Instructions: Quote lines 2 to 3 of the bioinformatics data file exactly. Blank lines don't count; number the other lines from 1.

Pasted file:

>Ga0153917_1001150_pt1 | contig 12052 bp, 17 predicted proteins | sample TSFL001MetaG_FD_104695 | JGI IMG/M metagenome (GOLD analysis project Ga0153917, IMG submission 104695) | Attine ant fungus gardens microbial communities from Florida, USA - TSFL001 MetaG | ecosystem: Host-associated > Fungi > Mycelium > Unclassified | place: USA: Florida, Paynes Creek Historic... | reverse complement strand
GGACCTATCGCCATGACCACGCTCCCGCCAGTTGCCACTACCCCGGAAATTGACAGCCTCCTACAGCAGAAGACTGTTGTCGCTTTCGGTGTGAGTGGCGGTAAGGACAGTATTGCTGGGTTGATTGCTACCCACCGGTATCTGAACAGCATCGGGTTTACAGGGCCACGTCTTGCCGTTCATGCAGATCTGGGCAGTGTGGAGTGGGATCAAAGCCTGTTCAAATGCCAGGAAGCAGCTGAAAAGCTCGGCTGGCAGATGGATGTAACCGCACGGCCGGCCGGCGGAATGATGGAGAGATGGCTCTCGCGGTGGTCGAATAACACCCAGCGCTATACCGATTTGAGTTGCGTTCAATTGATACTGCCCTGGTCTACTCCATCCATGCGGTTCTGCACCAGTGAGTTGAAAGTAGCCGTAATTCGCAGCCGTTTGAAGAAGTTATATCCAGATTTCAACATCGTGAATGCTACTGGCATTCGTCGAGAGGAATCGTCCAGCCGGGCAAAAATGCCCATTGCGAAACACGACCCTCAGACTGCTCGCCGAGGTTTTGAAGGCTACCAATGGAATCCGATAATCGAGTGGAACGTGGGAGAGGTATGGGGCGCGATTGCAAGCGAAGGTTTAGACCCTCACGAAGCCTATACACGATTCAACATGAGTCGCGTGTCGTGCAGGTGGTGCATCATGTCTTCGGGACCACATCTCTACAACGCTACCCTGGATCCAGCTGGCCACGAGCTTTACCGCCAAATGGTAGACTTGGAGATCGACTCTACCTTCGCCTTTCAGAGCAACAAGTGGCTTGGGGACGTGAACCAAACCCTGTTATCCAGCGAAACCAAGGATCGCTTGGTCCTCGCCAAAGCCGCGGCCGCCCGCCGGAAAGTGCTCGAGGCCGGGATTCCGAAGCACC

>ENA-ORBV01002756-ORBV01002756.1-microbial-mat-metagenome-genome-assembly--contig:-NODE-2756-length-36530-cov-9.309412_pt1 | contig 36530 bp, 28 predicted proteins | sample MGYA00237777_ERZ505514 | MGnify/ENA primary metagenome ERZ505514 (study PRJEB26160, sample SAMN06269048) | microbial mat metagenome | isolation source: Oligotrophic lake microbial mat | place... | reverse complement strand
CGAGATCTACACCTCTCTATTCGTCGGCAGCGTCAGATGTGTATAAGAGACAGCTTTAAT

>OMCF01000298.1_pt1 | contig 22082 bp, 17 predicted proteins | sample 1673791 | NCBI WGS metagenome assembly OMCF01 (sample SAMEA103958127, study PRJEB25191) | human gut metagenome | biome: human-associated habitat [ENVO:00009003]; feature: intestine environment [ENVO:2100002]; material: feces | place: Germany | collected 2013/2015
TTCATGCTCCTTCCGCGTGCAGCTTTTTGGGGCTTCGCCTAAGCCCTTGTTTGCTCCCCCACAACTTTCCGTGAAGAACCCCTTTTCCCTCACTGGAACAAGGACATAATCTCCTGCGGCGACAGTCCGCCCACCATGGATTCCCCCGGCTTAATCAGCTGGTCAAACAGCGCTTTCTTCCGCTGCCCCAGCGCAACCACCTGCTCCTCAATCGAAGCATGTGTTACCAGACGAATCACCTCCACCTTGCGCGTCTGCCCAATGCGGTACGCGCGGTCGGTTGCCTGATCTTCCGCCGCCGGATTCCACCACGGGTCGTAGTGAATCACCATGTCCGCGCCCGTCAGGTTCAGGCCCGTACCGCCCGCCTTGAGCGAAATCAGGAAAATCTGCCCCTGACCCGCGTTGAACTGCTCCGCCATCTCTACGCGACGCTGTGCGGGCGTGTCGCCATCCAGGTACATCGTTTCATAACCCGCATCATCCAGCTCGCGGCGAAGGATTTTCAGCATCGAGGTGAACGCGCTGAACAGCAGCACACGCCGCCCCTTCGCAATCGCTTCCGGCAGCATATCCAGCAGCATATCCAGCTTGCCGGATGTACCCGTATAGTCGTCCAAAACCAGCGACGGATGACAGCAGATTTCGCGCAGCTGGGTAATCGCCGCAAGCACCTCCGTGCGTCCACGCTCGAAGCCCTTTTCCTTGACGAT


GGACCTATCGCCATGACCACGCTCCCGCCAGTTGCCACTACCCCGGAAATTGACAGCCTCCTACAGCAGAAGACTGTTGTCGCTTTCGGTGTGAGTGGCGGTAAGGACAGTATTGCTGGGTTGATTGCTACCCACCGGTATCTGAACAGCATCGGGTTTACAGGGCCACGTCTTGCCGTTCATGCAGATCTGGGCAGTGTGGAGTGGGATCAAAGCCTGTTCAAATGCCAGGAAGCAGCTGAAAAGCTCGGCTGGCAGATGGATGTAACCGCACGGCCGGCCGGCGGAATGATGGAGAGATGGCTCTCGCGGTGGTCGAATAACACCCAGCGCTATACCGATTTGAGTTGCGTTCAATTGATACTGCCCTGGTCTACTCCATCCATGCGGTTCTGCACCAGTGAGTTGAAAGTAGCCGTAATTCGCAGCCGTTTGAAGAAGTTATATCCAGATTTCAACATCGTGAATGCTACTGGCATTCGTCGAGAGGAATCGTCCAGCCGGGCAAAAATGCCCATTGCGAAACACGACCCTCAGACTGCTCGCCGAGGTTTTGAAGGCTACCAATGGAATCCGATAATCGAGTGGAACGTGGGAGAGGTATGGGGCGCGATTGCAAGCGAAGGTTTAGACCCTCACGAAGCCTATACACGATTCAACATGAGTCGCGTGTCGTGCAGGTGGTGCATCATGTCTTCGGGACCACATCTCTACAACGCTACCCTGGATCCAGCTGGCCACGAGCTTTACCGCCAAATGGTAGACTTGGAGATCGACTCTACCTTCGCCTTTCAGAGCAACAAGTGGCTTGGGGACGTGAACCAAACCCTGTTATCCAGCGAAACCAAGGATCGCTTGGTCCTCGCCAAAGCCGCGGCCGCCCGCCGGAAAGTGCTCGAGGCCGGGATTCCGAAGCACC

>ENA-ORBV01002756-ORBV01002756.1-microbial-mat-metagenome-genome-assembly--contig:-NODE-2756-length-36530-cov-9.309412_pt1 | contig 36530 bp, 28 predicted proteins | sample MGYA00237777_ERZ505514 | MGnify/ENA primary metagenome ERZ505514 (study PRJEB26160, sample SAMN06269048) | microbial mat metagenome | isolation source: Oligotrophic lake microbial mat | place... | reverse complement strand